Friday, November 6, 2009

Word games

Look it up: I found this sentence in a Washington Post story on Jeff Ruland, a former NBA star turned University of the District of Columbia coach. And just as he tries to teach his daughters the lessons he has learned throughout his pertinacious life, he hopes to impart those same teachings to the players on his team.

Naturally, I had to look up pertinacious.
Pronunciation: \ˌpər-tə-ˈnā-shəs\
Function: adjective
Etymology: Latin pertinac-, pertinax, from per- thoroughly + tenac-, tenax tenacious, from tenēre
Date: 1626

1 a : adhering resolutely to an opinion, purpose, or design b : perversely persistent
2 : stubbornly tenacious
synonyms see obstinate

— per·ti·na·cious·ly adverb

— per·ti·na·cious·ness noun

— per·ti·nac·i·ty \-ˈna-sə-tē\ noun
So Ruland is persistent and tenacious. Actually, that's a perfect definition of Ruland.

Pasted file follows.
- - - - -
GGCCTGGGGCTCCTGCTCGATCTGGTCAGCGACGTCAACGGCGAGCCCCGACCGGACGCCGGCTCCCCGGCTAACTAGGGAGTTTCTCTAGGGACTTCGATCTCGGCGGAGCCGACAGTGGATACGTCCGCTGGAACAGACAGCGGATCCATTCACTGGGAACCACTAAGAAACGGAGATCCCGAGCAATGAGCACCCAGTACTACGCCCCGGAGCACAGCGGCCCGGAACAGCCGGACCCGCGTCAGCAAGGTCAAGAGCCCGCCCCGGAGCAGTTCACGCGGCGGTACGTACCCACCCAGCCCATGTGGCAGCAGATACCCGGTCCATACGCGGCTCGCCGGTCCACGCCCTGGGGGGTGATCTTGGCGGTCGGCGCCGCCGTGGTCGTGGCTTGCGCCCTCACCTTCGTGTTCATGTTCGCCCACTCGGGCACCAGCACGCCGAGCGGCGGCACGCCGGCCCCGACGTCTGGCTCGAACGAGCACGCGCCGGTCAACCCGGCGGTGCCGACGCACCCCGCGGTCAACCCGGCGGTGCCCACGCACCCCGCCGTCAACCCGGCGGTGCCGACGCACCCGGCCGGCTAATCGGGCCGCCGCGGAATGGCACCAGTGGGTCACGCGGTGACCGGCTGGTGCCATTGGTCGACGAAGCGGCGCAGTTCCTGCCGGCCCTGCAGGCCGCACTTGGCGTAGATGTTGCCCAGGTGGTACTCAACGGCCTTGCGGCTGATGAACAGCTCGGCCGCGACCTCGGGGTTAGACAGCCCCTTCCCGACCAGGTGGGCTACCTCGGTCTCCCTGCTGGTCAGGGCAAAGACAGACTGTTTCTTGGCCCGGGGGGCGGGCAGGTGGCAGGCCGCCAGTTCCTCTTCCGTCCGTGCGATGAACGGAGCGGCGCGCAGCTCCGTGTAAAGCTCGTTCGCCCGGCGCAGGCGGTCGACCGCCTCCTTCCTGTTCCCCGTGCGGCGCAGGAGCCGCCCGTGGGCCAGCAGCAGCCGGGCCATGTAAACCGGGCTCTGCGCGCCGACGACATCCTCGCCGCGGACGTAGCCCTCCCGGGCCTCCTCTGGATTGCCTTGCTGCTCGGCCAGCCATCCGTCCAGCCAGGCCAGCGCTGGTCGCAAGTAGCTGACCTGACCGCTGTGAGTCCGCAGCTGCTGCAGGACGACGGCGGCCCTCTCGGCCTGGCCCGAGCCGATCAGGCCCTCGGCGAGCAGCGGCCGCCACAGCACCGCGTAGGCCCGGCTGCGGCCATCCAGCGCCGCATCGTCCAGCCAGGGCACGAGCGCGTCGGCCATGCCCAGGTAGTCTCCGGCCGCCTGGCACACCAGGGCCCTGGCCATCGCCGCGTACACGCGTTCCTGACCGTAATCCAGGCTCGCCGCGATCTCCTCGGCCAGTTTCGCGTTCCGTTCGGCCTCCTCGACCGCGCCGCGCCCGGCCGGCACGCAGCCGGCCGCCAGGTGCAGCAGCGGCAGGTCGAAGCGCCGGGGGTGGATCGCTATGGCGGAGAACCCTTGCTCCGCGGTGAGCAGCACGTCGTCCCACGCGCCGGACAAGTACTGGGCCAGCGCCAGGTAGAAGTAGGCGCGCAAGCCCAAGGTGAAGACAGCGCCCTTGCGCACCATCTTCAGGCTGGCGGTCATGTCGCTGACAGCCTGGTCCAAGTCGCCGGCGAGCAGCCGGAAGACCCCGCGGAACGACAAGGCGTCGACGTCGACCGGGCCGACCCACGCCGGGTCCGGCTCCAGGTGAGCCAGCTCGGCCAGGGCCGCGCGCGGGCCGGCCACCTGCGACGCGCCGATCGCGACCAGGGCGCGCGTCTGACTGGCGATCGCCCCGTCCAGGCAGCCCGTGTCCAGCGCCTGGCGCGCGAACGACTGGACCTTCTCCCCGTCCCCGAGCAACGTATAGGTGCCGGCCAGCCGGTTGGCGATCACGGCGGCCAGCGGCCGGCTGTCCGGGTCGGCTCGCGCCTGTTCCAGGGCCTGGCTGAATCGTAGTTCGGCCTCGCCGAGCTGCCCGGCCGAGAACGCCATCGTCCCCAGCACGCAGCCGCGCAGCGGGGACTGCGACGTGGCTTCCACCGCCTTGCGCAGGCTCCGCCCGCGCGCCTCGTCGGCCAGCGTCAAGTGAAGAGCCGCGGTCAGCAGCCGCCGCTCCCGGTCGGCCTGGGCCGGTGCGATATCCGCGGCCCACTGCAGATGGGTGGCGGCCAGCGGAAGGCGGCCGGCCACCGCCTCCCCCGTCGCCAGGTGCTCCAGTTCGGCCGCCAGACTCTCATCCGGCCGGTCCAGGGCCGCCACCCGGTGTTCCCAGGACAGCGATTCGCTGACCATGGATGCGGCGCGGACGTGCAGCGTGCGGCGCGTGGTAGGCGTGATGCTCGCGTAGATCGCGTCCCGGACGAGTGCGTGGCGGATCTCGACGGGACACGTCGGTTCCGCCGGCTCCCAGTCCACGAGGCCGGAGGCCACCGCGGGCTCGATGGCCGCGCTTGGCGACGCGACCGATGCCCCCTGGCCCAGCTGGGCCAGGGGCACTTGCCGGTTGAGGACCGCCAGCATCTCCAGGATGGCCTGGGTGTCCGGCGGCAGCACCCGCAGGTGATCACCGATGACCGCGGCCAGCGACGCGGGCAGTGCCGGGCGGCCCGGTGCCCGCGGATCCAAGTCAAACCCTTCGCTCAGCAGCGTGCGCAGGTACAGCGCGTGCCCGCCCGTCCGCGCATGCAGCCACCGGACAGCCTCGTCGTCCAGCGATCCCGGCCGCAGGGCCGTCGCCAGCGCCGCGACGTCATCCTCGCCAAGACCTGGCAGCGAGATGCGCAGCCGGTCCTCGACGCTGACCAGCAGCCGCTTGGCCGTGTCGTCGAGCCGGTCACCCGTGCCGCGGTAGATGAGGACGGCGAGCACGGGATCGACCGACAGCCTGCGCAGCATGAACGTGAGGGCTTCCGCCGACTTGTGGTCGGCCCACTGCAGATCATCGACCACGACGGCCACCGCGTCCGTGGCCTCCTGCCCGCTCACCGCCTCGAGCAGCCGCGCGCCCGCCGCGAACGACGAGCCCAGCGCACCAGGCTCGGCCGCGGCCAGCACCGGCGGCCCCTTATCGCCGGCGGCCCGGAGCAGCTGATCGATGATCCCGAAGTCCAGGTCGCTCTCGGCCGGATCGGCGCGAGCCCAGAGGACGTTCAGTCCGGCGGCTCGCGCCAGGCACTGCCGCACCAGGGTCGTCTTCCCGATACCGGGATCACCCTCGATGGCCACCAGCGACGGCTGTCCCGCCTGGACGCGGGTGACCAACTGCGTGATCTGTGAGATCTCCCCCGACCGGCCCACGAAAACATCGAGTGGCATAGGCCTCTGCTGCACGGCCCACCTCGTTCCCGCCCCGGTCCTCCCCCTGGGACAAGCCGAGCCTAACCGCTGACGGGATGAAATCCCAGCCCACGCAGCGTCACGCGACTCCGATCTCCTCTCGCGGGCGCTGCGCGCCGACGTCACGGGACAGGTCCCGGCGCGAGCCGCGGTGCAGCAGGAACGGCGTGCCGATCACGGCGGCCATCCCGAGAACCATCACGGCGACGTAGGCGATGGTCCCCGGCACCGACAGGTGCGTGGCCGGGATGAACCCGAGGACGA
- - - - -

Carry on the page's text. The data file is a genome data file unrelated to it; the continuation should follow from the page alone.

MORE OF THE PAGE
Another one: In another Post story, I found this paragraph. Trust dies. The worst people, the natural-born sycophants, attach themselves to the owner.

Yes, we'll look up sycophants.
Pronunciation: \-fənt also -ˌfant\
Function: noun
Etymology: Latin sycophanta slanderer, swindler, from Greek sykophantēs slanderer, from sykon fig + phainein to show — more at fancy
Date: 1575

: a servile self-seeking flatterer
synonyms see parasite

— sycophant adjective
The story's about the Redskins, so the term sycophants probably fits.

Contact: Reach me at or

(a book of great stories about the Intimidator)
(the book of great NASCAR stories)

More blog entries by Tom Gillispie

Anecdotes by Tom Gillispie

No comments:

Post a Comment